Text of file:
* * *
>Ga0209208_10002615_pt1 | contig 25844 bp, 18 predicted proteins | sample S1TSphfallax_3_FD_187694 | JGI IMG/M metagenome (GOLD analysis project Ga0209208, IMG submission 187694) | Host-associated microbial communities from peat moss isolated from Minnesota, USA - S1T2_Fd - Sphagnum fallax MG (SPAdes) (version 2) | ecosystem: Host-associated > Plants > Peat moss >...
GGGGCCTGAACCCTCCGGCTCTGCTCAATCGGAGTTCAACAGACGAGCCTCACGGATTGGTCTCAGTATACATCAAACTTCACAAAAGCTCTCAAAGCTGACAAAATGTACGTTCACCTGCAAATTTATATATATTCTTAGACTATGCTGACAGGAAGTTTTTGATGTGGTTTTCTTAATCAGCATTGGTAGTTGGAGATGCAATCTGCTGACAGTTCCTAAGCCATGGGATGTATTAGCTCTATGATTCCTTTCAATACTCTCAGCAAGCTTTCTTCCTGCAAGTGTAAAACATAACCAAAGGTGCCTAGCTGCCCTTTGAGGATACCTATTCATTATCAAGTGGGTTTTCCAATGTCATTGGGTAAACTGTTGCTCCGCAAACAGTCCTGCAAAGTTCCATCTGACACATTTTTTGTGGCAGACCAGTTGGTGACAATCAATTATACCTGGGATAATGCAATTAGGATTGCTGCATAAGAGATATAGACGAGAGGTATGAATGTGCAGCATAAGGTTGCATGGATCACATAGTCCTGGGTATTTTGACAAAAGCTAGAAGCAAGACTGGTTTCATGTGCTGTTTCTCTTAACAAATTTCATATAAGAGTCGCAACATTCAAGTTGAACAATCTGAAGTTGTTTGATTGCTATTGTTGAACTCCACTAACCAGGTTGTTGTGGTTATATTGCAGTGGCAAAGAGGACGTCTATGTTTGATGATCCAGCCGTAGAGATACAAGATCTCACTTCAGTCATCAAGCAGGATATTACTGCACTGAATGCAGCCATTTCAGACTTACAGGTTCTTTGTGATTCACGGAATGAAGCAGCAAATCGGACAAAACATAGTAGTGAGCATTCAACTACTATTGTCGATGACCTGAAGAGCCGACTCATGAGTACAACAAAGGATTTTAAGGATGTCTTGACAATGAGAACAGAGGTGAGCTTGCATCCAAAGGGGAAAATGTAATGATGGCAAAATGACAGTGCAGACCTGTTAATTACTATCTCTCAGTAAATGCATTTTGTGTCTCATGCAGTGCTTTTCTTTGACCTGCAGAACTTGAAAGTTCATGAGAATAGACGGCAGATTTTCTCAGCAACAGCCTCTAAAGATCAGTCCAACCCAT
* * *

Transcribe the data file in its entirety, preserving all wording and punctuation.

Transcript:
>Ga0209208_10002615_pt1 | contig 25844 bp, 18 predicted proteins | sample S1TSphfallax_3_FD_187694 | JGI IMG/M metagenome (GOLD analysis project Ga0209208, IMG submission 187694) | Host-associated microbial communities from peat moss isolated from Minnesota, USA - S1T2_Fd - Sphagnum fallax MG (SPAdes) (version 2) | ecosystem: Host-associated > Plants > Peat moss >...
GGGGCCTGAACCCTCCGGCTCTGCTCAATCGGAGTTCAACAGACGAGCCTCACGGATTGGTCTCAGTATACATCAAACTTCACAAAAGCTCTCAAAGCTGACAAAATGTACGTTCACCTGCAAATTTATATATATTCTTAGACTATGCTGACAGGAAGTTTTTGATGTGGTTTTCTTAATCAGCATTGGTAGTTGGAGATGCAATCTGCTGACAGTTCCTAAGCCATGGGATGTATTAGCTCTATGATTCCTTTCAATACTCTCAGCAAGCTTTCTTCCTGCAAGTGTAAAACATAACCAAAGGTGCCTAGCTGCCCTTTGAGGATACCTATTCATTATCAAGTGGGTTTTCCAATGTCATTGGGTAAACTGTTGCTCCGCAAACAGTCCTGCAAAGTTCCATCTGACACATTTTTTGTGGCAGACCAGTTGGTGACAATCAATTATACCTGGGATAATGCAATTAGGATTGCTGCATAAGAGATATAGACGAGAGGTATGAATGTGCAGCATAAGGTTGCATGGATCACATAGTCCTGGGTATTTTGACAAAAGCTAGAAGCAAGACTGGTTTCATGTGCTGTTTCTCTTAACAAATTTCATATAAGAGTCGCAACATTCAAGTTGAACAATCTGAAGTTGTTTGATTGCTATTGTTGAACTCCACTAACCAGGTTGTTGTGGTTATATTGCAGTGGCAAAGAGGACGTCTATGTTTGATGATCCAGCCGTAGAGATACAAGATCTCACTTCAGTCATCAAGCAGGATATTACTGCACTGAATGCAGCCATTTCAGACTTACAGGTTCTTTGTGATTCACGGAATGAAGCAGCAAATCGGACAAAACATAGTAGTGAGCATTCAACTACTATTGTCGATGACCTGAAGAGCCGACTCATGAGTACAACAAAGGATTTTAAGGATGTCTTGACAATGAGAACAGAGGTGAGCTTGCATCCAAAGGGGAAAATGTAATGATGGCAAAATGACAGTGCAGACCTGTTAATTACTATCTCTCAGTAAATGCATTTTGTGTCTCATGCAGTGCTTTTCTTTGACCTGCAGAACTTGAAAGTTCATGAGAATAGACGGCAGATTTTCTCAGCAACAGCCTCTAAAGATCAGTCCAACCCAT